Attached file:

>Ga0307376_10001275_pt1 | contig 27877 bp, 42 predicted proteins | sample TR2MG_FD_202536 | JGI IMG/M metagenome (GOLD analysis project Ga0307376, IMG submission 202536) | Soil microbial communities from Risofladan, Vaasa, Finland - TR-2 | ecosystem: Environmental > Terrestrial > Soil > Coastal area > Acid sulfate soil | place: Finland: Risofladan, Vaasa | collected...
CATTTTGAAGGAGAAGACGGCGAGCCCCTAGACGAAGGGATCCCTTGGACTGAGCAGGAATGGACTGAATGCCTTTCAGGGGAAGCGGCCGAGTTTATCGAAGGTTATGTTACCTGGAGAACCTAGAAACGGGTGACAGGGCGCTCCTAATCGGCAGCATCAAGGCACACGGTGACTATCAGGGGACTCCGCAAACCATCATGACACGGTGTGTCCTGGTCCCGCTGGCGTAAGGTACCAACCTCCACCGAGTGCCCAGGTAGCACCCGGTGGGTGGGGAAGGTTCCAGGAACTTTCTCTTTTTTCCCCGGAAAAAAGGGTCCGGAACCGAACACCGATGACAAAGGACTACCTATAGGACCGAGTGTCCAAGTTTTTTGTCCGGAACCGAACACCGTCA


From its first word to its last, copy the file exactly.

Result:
>Ga0307376_10001275_pt1 | contig 27877 bp, 42 predicted proteins | sample TR2MG_FD_202536 | JGI IMG/M metagenome (GOLD analysis project Ga0307376, IMG submission 202536) | Soil microbial communities from Risofladan, Vaasa, Finland - TR-2 | ecosystem: Environmental > Terrestrial > Soil > Coastal area > Acid sulfate soil | place: Finland: Risofladan, Vaasa | collected...
CATTTTGAAGGAGAAGACGGCGAGCCCCTAGACGAAGGGATCCCTTGGACTGAGCAGGAATGGACTGAATGCCTTTCAGGGGAAGCGGCCGAGTTTATCGAAGGTTATGTTACCTGGAGAACCTAGAAACGGGTGACAGGGCGCTCCTAATCGGCAGCATCAAGGCACACGGTGACTATCAGGGGACTCCGCAAACCATCATGACACGGTGTGTCCTGGTCCCGCTGGCGTAAGGTACCAACCTCCACCGAGTGCCCAGGTAGCACCCGGTGGGTGGGGAAGGTTCCAGGAACTTTCTCTTTTTTCCCCGGAAAAAAGGGTCCGGAACCGAACACCGATGACAAAGGACTACCTATAGGACCGAGTGTCCAAGTTTTTTGTCCGGAACCGAACACCGTCA